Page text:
Solubility: Refined Papain is almost completely soluble in water, insoluble in most organic solvents. Chymopapain exhibits high solubility in saturated NaCl above pH 3 and is more soluble in aquatic solution than Papain EC 3.4.22.2.

Molecular weight: Papain EC 3.4.22.2: approx. 23,400, Chymopapain: approx. 24,000, papaya proteinase Ω: approx. 24,000.

Composition: Papain, Chymopapain and papaya proteinase W consist of single polypeptide chains of 212, 216, and 218 amino acids, respectively. The amino acid sequences, the secondary structures, and the three-dimensional structures of the three papaya proteinases show a lot of significant similarities, suggesting that these enzymes are closely related to each other (5). On the other hand, based on the differences in the amino acid composition and sequence it can be ruled out that the three proteinases arose from each other or from a common ancestor by proteolysis (5).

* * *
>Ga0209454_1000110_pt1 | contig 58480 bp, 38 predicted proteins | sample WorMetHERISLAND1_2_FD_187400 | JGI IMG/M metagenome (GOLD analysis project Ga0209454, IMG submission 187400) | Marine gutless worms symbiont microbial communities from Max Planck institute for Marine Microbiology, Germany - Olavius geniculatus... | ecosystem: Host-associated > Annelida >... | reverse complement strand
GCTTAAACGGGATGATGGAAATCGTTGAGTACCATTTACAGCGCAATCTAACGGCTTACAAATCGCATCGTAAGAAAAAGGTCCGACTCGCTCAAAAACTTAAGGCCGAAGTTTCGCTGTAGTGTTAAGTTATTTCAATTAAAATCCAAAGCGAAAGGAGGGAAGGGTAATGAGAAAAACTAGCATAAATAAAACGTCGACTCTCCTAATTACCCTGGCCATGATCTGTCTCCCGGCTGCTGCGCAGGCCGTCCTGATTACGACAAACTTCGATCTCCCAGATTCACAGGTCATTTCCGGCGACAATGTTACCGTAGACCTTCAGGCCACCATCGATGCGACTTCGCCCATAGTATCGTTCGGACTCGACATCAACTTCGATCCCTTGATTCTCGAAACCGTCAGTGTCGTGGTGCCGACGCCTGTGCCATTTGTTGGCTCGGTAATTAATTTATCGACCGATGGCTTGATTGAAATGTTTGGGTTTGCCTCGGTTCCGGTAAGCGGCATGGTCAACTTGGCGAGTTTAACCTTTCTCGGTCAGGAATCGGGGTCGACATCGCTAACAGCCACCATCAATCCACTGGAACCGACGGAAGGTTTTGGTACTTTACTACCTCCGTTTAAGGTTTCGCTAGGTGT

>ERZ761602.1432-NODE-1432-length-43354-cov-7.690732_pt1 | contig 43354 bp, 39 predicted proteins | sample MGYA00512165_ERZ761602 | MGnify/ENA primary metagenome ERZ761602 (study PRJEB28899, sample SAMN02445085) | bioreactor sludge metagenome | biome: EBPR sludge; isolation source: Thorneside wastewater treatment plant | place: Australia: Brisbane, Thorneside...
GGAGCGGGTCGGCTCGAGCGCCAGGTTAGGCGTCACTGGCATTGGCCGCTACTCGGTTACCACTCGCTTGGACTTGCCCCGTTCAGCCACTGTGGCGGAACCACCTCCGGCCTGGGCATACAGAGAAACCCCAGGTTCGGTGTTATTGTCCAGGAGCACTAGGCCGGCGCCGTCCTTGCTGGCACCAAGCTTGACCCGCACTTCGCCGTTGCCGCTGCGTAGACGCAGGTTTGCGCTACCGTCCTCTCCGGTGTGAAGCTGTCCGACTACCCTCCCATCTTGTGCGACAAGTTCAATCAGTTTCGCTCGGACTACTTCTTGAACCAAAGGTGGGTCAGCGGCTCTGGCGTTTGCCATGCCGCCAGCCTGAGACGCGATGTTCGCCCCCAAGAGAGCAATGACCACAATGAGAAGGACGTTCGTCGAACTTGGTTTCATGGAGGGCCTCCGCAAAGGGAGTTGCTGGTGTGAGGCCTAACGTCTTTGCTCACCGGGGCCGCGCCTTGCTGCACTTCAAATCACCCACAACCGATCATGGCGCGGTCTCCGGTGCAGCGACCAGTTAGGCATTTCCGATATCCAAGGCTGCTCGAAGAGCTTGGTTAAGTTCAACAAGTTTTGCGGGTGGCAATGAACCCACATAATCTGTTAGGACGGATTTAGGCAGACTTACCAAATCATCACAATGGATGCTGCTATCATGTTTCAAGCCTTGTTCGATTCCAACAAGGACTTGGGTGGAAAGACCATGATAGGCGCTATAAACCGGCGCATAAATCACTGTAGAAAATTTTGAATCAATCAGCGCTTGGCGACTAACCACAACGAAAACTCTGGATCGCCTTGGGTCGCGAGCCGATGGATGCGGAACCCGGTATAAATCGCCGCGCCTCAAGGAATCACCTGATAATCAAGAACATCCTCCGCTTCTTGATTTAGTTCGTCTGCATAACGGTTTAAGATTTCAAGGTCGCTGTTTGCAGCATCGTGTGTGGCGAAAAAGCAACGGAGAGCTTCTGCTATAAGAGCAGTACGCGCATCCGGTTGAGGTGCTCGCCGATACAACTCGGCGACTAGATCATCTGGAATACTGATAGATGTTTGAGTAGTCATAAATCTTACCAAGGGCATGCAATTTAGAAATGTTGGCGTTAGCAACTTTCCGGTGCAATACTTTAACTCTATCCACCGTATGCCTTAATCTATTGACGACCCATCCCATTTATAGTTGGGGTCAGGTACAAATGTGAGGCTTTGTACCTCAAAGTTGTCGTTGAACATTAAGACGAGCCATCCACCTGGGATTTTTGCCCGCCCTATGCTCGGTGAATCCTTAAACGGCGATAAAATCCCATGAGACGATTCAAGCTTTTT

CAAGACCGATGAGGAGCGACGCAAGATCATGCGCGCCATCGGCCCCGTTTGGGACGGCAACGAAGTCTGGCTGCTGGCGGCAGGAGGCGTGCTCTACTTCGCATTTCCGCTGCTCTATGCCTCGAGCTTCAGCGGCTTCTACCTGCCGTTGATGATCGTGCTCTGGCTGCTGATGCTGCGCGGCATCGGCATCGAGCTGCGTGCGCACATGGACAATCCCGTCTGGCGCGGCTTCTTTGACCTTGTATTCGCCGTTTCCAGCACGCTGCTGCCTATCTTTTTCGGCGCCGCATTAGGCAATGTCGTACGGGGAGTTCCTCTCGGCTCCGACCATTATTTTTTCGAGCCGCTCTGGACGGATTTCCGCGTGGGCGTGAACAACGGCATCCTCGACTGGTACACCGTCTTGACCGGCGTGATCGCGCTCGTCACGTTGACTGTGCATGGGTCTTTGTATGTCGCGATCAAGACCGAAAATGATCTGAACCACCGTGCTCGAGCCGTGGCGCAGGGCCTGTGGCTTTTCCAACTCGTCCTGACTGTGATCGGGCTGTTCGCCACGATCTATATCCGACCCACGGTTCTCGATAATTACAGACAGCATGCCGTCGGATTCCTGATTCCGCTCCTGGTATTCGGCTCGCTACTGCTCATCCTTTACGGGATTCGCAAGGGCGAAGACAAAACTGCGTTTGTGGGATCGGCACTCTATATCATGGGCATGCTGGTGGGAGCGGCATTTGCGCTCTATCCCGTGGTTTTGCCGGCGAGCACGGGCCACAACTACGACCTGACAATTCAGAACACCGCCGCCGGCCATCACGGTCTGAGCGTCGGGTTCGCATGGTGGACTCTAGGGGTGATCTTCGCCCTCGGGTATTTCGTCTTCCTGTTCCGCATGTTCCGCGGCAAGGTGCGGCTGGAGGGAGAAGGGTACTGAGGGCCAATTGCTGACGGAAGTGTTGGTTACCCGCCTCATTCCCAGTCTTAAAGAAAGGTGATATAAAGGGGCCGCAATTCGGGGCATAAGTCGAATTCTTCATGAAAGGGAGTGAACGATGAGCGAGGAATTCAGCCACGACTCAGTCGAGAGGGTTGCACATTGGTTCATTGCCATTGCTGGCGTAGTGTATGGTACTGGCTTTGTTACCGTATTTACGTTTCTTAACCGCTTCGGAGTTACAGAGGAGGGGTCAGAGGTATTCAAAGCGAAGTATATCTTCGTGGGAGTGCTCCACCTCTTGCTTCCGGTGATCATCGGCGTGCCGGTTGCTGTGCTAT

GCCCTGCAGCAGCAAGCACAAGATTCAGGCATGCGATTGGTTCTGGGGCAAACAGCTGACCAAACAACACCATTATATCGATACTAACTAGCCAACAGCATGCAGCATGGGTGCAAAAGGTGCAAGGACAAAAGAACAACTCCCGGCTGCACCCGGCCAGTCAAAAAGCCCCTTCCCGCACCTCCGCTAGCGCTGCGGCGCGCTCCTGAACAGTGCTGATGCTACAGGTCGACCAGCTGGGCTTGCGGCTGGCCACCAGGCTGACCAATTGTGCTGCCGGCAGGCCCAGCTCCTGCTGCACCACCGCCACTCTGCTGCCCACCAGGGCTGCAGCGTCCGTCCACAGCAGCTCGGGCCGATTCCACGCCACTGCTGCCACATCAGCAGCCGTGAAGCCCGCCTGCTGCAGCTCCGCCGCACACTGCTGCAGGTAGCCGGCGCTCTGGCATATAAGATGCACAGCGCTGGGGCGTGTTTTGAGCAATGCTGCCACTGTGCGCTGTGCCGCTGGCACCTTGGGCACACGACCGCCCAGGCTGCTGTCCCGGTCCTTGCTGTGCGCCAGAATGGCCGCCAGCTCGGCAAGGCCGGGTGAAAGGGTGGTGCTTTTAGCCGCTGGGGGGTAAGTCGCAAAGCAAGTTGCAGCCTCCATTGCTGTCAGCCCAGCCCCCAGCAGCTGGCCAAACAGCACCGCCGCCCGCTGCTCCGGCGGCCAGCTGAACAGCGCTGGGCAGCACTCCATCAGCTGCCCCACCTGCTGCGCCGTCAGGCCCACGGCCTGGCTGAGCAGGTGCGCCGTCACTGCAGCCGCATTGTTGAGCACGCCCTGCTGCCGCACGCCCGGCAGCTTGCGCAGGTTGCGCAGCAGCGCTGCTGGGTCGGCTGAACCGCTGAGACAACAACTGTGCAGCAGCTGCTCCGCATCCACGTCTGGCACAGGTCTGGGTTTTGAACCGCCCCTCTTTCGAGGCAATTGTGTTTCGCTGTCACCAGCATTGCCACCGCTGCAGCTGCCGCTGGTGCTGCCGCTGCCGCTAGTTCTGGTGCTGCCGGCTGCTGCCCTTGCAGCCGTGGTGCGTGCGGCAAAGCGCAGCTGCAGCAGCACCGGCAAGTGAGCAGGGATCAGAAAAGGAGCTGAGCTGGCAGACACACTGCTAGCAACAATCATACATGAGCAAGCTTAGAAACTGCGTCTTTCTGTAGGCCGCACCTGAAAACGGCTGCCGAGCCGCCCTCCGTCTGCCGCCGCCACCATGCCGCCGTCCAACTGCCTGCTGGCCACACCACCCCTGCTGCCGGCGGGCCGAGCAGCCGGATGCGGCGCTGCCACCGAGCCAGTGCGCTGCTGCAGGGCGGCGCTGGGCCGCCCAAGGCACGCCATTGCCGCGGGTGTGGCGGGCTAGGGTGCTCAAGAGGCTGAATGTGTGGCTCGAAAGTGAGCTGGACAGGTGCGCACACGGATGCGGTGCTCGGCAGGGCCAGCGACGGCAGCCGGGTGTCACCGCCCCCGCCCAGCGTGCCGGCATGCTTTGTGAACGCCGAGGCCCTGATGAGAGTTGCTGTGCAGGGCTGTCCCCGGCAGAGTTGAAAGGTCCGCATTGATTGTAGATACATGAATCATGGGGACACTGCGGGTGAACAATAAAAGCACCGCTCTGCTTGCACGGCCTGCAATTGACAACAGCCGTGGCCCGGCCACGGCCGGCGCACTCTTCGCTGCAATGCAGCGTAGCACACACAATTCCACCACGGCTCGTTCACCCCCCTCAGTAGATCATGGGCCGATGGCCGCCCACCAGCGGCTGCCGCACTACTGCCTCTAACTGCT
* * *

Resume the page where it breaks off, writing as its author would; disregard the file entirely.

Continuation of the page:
Isoelectric point: Papain EC 3.4.22.2: 8.7-8,9,
                               Chymopapain: 10.3 - 10.7,
                               papaya proteinase Ω: > 11.0.

Spectral data: Papain EC 3.4.22.2: E278 (1%, 1cm) = 25.0 (6),
                        Chymopapain: E280 (1%, 1cm) = 18.4 - 18.7 at pH 7.0 (6).

Assay according to FIP

(1 FIP unit ≈ 10,000-13,000 USP units)

The method described here is the one given by Lauwers & Scharpé (1).
Note:   The assay reflects the activity of all three proteinases contained in refined Papain.

Principle

Papain hydrolyzes the synthetic substrate N-benzoyl-L-arginine ethyl ester (BAEE). The amount of acid liberated (at pH 7.0 and 25 °C) is measured by titration with sodium hydroxide, recorded as a function of time.

Unit definition
1 FIP unit of Papain is the amount of Enzyme that hydrolyzes under the standard conditions 1 mmole of BAEE per minute.